properly filed tariffs, and being in position to handle Government traffic on rates as recognized by the Interstate Commerce Commission, such carriers could insure meeting all demands for expansion of service for national defense.
S. 3974, therefore, carries out the suggestion of the Comptroller General and the recommendation of the Household Goods Carriers' Bureau and the American Trucking Associations.
PREVENTION OF SUBVERSIVE ACTIVITIES AND
REGISTRATION OF ALIENS
JUNE 10 (legislative day, May 28), 1940.-Ordered to be printed
Mr. CONNALLY, from the Committee on the Judiciary, submitted the
[To accompany amendment in the nature of a substitute) to H. R. 5138)
The Committee on the Judiciary have had under consideration the amendment (in the nature of a substitute) intended to be proposed by Mr. Connally (on behalf of the Committee on the Judiciary) to the bill (H. R. 5138) to make unlawful attempts to interfere with the discipline of the Army, the Navy, and the Coast Guard; to require the deportation of certain classes of aliens; to require the fingerprinting of aliens seeking to enter the United States; and for other purposes. The committee have authorized Mr. Connally to propose the amendment on behalf of the committee, and recommend that the amendment be agreed to.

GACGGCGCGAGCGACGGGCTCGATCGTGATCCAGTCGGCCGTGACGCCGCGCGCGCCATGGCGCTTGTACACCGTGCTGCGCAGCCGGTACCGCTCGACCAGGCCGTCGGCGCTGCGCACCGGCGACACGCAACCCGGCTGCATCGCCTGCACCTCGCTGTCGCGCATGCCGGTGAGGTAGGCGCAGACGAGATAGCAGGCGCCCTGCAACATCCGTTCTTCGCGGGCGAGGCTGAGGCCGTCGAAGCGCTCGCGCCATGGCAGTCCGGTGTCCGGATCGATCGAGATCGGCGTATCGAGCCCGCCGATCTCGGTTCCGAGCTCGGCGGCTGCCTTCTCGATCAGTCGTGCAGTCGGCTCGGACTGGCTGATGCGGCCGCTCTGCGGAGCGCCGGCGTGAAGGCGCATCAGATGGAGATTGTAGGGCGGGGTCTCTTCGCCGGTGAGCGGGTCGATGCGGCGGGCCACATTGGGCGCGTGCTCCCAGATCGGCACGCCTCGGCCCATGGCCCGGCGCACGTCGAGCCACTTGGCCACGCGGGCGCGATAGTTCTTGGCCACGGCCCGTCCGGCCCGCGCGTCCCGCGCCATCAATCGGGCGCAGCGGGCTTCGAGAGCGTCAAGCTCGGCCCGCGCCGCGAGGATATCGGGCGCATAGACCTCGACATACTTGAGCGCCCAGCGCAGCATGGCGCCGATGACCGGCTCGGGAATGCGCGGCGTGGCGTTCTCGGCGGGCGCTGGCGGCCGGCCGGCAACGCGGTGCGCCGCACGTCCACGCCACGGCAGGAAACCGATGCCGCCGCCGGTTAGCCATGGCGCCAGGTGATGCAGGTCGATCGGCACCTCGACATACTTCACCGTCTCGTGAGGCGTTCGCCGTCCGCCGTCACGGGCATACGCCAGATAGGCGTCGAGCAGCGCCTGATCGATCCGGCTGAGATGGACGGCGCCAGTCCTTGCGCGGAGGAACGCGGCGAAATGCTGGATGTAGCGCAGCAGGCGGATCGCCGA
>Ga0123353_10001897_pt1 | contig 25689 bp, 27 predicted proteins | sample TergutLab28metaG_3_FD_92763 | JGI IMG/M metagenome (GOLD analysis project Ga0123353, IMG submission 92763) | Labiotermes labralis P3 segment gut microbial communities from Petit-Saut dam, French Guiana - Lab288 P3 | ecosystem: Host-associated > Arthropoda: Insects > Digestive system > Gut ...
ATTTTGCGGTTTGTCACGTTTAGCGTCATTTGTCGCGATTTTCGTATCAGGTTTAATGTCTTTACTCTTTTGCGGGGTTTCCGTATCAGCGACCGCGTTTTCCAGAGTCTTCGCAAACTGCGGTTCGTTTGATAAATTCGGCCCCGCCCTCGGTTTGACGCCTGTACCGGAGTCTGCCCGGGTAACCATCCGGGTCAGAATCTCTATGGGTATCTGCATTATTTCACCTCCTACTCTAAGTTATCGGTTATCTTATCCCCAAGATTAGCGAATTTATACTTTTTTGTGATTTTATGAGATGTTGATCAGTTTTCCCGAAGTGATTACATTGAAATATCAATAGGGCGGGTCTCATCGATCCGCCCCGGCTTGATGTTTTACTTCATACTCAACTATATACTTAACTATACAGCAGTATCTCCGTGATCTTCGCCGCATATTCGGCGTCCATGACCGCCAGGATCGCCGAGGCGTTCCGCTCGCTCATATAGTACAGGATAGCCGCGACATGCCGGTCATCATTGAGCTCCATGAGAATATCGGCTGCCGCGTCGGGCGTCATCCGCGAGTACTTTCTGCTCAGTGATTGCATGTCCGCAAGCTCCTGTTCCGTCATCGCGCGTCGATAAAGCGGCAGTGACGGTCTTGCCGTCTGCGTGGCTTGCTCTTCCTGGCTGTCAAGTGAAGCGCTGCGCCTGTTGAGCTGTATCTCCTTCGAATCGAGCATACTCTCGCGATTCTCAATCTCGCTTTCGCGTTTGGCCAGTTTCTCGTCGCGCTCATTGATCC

The general purposes of the amendment are the same as those of the bill in the form in which it was reported from the committee on May 29, 1940. However, after the bill was reported, a number of questions arose in connection therewith which seemed to the committee to warrant its further consideration. After considering these questions, the committee was of the opinion that a number of changes should be made in the bill in addition to those recommended when it was reported. In order that the matter may now be considered by the Senate in an orderly and expeditious manner, the committee recommend that the Senate consider the provisions contained in the proposed amendment in lieu of those contained in the reported bill, and that the provisions of the amendment be substituted for the provisions now in the bill.
The general purposes of the bill, and of the amendment, may be summarized as follows:
(1) To prohibit the advocacy of insubordination, disloyalty, mutiny, or refusal of duty in the military or naval forces of the United States. (2) To prohibit the advocacy of the overthrow or destruction of any government in the United States by force or violence.
(3) To add several additional grounds for the deportation of aliens to those already provided by law.